Course-evaluations and their repercussions aside, I believe that you should teach this kid a lesson, in both the kind and the not-so-kind senses of the term. Unless there has been some gross misunderstanding, Joe has plenty to learn about humility, community, and respect for others. No decent liberal arts college should let him graduate from it without at least trying to get through to him before unleashing him on the world. So yes, you should try to explain to him why his conduct was unacceptable and why he might, therefore, want to seek a recommendation elsewhere. It’s conceivable that he might have some explanation for his behavior that would make it more understandable, although I am hard pressed to come up with one. (Covering for scars and performance anxiety because of childhood bullying? Covering for being unprepared because of some recent family tragedy? Bizarre expression of solidarity with striking TAs?) Nor would I lay a heavy bet on his having some basic change of heart as a result of your explanations, or your declining to recommend him. But perhaps you could nudge his heart a little in the right direction, or at least let him know that—in some circles, anyway—entitled, selfish defiance can actually have consequences.
If I were you—and, again, course-evaluation and tenure issues aside—and if it is not already too late, I would also make sure that his grade reflects his handling of the teaching requirement, and explain why. I would certainly give him a very low grade for that one assignment; and if your school rules permit it I would lower his grade further for the separate offense of explicitly refusing to do assigned work on the syllabus, to the detriment of the class as a whole and the community. This seems to me a separate category from simply doing poor work, less serious but similar in some ways to plagiarism: if somebody brazenly and knowingly plagiarizes an assignment that only counts for 10% of the grade, this usually doesn’t—and certainly shouldn’t—mean that the grade simply gets lowered by 10%.
But you are worried about those course evaluations. Not having to survive in the meat-grinder of Academe myself, I do not want to pass judgment. I will say, though, that this strikes me as a very clear case, one where you should take a stand if you are ever going to: Joe flouted your authority, ignored the requirements of the syllabus, and behaved selfishly and without any sense of civic responsibility. Yet you have not even asked me about his grade, but only whether you should actually recommend him—not one of your best students in any case—for a “civic-minded” internship in the city when has already shown indifference, at best, to the type of community I assume he is being asked to serve.
I have to ask you: if course evaluations are so important to your institution, does anybody there ever give mediocre grades, or refuse to write a recommendation? Don’t the senior faculty and administration have any sense of how disgruntled students tend to react? And don’t they know how to discount outlier evaluations? Is there nobody you can talk to about the situation, for protection if not real guidance? But perhaps I am missing the point here by naively assuming that anyone in your department will care whether your course evaluations are fair and accurate, as opposed to whether they are likely to draw more applications and donations to your institution.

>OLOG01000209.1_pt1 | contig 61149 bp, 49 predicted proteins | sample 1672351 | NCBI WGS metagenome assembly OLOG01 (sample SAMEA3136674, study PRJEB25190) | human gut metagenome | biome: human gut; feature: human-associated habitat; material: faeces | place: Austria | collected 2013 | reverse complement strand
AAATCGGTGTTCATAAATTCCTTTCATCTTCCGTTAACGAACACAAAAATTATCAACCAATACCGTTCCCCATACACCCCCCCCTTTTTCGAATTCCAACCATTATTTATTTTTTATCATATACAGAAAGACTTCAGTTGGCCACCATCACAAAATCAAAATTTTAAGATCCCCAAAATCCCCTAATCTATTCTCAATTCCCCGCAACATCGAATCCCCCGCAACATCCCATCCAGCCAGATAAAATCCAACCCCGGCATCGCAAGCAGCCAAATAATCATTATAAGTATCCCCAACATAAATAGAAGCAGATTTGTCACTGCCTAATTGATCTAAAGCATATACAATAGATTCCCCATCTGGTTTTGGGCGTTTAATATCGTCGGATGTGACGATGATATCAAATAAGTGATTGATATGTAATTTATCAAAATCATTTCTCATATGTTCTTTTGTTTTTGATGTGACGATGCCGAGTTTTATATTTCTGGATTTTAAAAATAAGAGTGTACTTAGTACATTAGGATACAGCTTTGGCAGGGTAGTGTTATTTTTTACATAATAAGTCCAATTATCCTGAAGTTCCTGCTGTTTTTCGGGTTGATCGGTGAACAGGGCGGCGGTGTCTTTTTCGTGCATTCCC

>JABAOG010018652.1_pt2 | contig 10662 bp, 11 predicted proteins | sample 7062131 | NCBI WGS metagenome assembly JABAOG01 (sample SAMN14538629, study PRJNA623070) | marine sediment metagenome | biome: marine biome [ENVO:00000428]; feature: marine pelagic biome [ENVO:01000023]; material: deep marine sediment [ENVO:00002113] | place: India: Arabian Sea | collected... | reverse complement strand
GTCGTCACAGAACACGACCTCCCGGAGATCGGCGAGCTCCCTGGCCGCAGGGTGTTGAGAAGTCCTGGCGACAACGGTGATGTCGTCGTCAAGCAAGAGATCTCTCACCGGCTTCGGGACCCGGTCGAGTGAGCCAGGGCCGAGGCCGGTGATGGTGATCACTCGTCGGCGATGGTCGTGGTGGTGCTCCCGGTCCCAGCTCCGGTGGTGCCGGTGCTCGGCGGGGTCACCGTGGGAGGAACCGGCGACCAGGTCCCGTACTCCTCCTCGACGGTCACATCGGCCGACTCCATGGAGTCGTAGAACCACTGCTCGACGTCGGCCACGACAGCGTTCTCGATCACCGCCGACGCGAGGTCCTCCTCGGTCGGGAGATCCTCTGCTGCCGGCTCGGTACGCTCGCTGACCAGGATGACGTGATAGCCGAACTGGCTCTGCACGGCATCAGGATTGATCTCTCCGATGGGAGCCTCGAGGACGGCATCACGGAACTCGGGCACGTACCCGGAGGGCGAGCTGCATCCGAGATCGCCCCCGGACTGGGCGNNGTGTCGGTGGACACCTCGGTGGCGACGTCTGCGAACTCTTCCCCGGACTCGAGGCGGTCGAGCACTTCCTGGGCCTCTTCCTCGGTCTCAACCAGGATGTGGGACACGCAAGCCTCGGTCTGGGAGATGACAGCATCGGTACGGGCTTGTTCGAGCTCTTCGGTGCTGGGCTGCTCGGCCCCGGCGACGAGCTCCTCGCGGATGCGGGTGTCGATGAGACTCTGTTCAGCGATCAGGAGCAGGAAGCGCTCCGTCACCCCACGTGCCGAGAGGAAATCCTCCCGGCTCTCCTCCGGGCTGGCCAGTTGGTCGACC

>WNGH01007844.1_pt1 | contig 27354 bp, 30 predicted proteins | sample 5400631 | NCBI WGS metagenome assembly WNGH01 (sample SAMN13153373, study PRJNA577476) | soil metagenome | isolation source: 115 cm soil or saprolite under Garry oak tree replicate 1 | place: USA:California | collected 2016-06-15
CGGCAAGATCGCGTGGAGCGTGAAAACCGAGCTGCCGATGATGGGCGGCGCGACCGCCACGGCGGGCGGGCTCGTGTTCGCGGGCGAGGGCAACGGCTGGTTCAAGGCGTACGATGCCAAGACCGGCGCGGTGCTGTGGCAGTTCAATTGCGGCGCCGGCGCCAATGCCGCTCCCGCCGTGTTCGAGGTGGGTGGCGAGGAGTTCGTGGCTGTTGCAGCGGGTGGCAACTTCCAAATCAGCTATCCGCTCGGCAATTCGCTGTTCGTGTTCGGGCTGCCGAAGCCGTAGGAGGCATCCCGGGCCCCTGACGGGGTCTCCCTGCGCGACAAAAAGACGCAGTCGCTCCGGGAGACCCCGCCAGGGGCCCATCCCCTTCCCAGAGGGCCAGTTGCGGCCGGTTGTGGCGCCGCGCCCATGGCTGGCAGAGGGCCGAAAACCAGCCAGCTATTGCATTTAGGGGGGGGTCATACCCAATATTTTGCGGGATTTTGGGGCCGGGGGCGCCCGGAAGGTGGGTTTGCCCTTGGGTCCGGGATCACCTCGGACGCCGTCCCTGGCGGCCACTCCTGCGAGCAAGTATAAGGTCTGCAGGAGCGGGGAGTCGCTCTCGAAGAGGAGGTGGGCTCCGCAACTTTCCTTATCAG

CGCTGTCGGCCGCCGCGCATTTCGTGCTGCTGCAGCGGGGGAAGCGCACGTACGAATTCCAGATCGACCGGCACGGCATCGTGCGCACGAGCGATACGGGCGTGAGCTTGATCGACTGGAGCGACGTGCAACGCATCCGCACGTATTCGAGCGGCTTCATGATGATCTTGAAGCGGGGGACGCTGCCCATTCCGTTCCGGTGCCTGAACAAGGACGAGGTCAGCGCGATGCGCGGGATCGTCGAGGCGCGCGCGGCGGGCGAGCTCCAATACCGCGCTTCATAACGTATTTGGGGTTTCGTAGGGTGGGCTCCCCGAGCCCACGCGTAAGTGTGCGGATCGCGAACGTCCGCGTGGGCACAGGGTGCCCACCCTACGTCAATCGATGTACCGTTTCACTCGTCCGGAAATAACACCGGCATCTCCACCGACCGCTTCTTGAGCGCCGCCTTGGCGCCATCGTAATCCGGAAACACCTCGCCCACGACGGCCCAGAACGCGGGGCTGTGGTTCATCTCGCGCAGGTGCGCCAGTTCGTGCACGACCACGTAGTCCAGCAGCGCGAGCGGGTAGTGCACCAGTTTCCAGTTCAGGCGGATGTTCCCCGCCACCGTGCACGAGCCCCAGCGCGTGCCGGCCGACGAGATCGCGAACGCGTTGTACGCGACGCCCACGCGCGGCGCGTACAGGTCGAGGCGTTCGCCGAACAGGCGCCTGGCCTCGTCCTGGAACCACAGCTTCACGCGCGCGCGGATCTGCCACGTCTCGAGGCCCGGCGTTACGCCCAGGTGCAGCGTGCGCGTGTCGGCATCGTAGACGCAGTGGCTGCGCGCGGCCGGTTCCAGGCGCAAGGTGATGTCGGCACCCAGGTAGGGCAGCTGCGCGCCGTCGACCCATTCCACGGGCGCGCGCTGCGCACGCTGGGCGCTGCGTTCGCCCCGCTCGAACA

If you decide that it is just not worth the risk of antagonizing Joe by assessing him honestly and telling him why, this certainly does not speak well for your college. Again, I reserve judgment on how it reflects on you. Depending on circumstances I don’t know anything about, you may quite reasonably feel that you will be not only safer, but also more able to do good, by avoiding a confrontation here. I realize that I am dodging the specific question you asked me; but I hesitate to take a hard stance if there is a real risk that listening to me might jeopardize your job. I suspect that, in your place, I would decline Joe’s request and talk to him about it; but, then again, I am a tenured agony aunt and can say whatever I want with few if any repercussions.
If you do go ahead and write the recommendation, you will have to consider what to put in it. I wonder to what extent your agreeing to write a recommendation implies that you will write a glowing recommendation. I have found that, except in cases where recommendations from a particular person are mandatory (school guidance counselors, thesis advisors, direct supervisors), it is misleading to agree to serve as a reference or write a letter of recommendation for someone you do not, in fact, plan to recommend. But what about damning with faint praise? Given everything you have told me, I do not see any ethical problem with writing a recommendation that, while honest about Joe’s strengths, is less enthusiastic than your previous ones. In fact, I kind of hope you do. The city where he’s applying deserves no less. Besides, taking time out of your busy schedule, just so you can bend over backwards trying to make this kid look good, sounds like unpaid work to me.
Cleaver’s in-house advice columnist opines on matters punctuational, interpersonal, and philosophical, spinning wit and literary wisdom in response to your ethical quandaries. Write to her at AskJune@Cleavermagazine.com. Find more columns by June in her attic.
Image credit: Juan Ramos on Unsplash